The other major focus right now will be Jerome Powell’s hawkish monetary testimony before Congress last week, which saw the US 2-Year treasury yield continue to move higher as analysts have now mostly been convinced that US interest rates have not reached a terminal level, and that rates will not be aggressively cut later this year. This is reinforced by recent data which showed that the US economy is performing relatively strongly despite all the recent rate rises, even though annualized inflation has fallen to the relatively low level of 4%. Powell’s hawkish rhetoric succeeded in cooling recent strong rises in US stock market indices.
Other items of note last week were the unexpectedly persistent inflation data in the UK, showing an annualized rate of a very high 8.7%, followed by the surprise rate hike by the Bank of England of 0.50% when only 0.25% had been widely expected, to a rate of 5%. The Swiss National bank raised its interest rate by 0.25%, which was also expected.
The outlook for the British economy now looks gloomier, which has knocked the British Pound despite the strong rate hike.
Last week’s other key data releases were:
- US Unemployment Claims – this came in almost exactly as expected.
- Flash Manufacturing Services & PMI in the USA, UK, Germany, and France – these data were largely worse than expected, except for USA services, adding credibility to the idea that the US economy is outperforming the UK and the major parts of the Eurozone.
The coming week in the markets is likely to see a similar level of volatility to last week, as although there will be no central bank policy meetings, we will see several important inflation and GDP data points. This week’s key data releases are, in order of importance:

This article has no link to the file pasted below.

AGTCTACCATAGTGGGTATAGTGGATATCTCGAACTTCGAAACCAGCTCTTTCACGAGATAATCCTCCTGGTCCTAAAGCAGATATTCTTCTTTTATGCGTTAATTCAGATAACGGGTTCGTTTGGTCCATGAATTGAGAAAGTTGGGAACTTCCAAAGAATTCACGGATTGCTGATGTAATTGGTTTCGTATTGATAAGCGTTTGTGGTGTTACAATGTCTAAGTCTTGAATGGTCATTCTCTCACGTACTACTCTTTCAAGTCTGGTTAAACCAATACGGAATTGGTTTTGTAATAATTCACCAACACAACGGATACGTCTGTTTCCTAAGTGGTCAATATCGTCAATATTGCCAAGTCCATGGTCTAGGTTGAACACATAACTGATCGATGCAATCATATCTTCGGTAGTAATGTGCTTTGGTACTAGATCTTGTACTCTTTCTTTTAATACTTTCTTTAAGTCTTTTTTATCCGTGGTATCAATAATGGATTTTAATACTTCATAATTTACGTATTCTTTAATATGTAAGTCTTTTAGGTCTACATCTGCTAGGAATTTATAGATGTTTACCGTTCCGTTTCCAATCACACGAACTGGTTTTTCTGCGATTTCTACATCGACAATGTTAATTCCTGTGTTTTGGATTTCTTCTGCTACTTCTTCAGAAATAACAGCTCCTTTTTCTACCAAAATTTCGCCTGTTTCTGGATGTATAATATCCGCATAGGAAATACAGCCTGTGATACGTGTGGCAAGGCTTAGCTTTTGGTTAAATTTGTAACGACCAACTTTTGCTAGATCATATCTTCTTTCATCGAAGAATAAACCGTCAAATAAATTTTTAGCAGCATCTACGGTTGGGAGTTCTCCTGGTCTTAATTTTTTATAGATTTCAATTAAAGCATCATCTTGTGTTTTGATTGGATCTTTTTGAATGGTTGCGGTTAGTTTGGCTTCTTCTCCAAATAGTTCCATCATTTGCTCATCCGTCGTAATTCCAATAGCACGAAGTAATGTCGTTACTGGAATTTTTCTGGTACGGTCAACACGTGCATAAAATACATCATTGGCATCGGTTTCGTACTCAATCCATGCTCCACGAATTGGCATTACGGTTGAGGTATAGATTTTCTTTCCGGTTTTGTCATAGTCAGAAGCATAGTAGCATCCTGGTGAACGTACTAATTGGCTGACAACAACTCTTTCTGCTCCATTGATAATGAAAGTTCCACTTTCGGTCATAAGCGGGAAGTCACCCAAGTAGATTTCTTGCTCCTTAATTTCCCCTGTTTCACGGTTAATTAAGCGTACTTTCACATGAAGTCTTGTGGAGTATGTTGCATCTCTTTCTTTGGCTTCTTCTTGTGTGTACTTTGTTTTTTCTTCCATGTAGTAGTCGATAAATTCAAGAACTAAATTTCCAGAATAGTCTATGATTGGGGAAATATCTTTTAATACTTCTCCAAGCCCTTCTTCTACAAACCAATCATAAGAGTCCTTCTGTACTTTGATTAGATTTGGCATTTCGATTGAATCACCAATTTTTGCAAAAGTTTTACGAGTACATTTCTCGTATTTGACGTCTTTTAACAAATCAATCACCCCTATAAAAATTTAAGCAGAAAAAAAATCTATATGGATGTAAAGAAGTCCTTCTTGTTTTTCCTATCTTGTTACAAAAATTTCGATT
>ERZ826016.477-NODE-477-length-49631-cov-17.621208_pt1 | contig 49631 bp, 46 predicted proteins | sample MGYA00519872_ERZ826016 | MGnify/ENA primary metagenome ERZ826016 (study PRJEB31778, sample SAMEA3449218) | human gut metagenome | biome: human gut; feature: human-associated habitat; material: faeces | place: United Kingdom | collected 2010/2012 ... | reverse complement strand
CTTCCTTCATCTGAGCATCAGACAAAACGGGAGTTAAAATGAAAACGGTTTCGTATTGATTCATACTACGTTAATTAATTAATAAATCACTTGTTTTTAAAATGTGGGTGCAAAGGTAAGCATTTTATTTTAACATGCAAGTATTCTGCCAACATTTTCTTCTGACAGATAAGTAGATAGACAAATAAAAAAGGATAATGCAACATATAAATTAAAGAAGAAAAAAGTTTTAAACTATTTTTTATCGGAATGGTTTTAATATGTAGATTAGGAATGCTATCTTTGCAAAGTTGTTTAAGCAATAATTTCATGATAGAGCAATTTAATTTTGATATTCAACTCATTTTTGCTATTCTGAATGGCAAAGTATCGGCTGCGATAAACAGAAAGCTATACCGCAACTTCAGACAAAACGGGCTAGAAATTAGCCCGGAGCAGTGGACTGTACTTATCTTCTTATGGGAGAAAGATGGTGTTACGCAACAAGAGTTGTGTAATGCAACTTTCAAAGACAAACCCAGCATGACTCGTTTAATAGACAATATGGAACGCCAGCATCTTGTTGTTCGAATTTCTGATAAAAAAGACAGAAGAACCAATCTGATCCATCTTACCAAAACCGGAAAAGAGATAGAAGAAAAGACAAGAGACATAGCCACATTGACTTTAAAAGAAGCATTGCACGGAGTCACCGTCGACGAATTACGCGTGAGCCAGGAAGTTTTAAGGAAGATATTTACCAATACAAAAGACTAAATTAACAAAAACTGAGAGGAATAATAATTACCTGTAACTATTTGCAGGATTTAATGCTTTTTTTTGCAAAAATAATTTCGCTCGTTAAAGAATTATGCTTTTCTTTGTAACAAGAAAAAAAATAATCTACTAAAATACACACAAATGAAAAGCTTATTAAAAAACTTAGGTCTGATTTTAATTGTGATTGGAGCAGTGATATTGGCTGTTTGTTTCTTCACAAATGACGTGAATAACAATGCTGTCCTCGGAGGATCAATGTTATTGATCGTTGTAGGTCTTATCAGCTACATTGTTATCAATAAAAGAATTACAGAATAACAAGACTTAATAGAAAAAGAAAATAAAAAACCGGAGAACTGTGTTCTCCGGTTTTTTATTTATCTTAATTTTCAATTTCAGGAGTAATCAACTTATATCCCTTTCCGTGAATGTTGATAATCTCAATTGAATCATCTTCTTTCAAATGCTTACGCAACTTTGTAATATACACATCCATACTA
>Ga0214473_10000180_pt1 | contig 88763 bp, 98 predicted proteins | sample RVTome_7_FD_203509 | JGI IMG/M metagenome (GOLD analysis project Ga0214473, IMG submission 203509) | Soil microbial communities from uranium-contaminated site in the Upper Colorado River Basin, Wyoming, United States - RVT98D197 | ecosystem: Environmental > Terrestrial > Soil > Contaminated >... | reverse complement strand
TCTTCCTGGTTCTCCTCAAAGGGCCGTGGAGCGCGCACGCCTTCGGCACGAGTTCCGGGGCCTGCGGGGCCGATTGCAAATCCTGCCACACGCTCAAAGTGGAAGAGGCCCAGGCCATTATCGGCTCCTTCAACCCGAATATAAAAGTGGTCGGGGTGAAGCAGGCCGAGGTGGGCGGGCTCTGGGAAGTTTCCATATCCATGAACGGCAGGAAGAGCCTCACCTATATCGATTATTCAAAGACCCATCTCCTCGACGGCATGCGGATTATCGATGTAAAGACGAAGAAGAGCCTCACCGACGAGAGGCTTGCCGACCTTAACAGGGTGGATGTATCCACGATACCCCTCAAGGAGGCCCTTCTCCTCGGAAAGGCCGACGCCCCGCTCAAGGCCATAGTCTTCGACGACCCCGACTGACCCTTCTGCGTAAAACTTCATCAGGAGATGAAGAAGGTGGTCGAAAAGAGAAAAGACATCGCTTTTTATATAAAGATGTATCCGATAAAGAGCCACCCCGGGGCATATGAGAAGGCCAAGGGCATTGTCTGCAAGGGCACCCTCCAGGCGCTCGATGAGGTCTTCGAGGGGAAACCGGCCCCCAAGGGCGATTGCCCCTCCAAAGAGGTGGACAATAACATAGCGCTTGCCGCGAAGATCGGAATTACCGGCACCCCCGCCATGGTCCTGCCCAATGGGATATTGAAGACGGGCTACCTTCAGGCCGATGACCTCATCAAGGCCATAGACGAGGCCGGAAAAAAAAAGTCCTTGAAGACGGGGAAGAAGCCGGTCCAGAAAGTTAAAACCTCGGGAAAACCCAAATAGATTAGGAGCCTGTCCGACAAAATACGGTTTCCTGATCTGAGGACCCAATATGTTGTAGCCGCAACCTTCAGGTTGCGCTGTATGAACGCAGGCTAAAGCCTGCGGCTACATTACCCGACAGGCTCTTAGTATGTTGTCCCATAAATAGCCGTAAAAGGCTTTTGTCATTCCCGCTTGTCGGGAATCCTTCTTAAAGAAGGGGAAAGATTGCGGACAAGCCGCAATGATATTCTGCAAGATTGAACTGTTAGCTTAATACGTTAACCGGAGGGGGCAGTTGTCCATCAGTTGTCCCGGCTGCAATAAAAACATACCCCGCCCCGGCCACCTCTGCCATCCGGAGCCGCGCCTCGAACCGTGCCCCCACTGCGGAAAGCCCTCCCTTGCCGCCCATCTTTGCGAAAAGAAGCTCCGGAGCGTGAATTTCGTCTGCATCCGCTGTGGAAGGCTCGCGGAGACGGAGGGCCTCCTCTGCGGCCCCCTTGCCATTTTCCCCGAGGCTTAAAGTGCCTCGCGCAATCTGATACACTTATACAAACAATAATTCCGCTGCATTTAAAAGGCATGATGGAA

- US Final GDP
- US Core PCE Price Index
- German Preliminary GDP
- Canadian CPI (inflation)
- Canadian GDP
- Australian CPI (inflation)
- US CB Consumer Confidence
- ECB Forum Central Bank Discussion
Thursday will be a public holiday in Italy.
The weekly price chart below shows the U.S. Dollar Index printed a small bullish candlestick last week, against its long-term bearish trend.
The Dollar remains within a technically valid long-term bearish trend, with its price a little lower than it was both 3 and 6 months ago. However, the US Dollar is in a consolidation pattern, technically, which tends to make the Forex market quite dull.
Although Fed Chair Jerome Powell effectively talked up the Dollar last week by emphasizing that more rate increases will be likely during 2023, it is not clear that this is going to put the greenback into a meaningful bullish trend.
I think it will make the most sense to focus on opportunities in other currencies over the coming week instead of the US Dollar, such as the weak Japanese Yen.
After eight consecutive weeks of gains, we finally saw a fall in the NASDAQ 100 Index over the past week, after the price rejected the resistance level which I had identified at 15156.2 as shown within the below price chart. The fall was assisted by Fed Chair Powell’s hawkish talk. Although the long-term picture looks very bullish, with the market running away to the upside and having already risen by about 40% this calendar year before the year is even halfway over, we may be due a correction or a consolidation.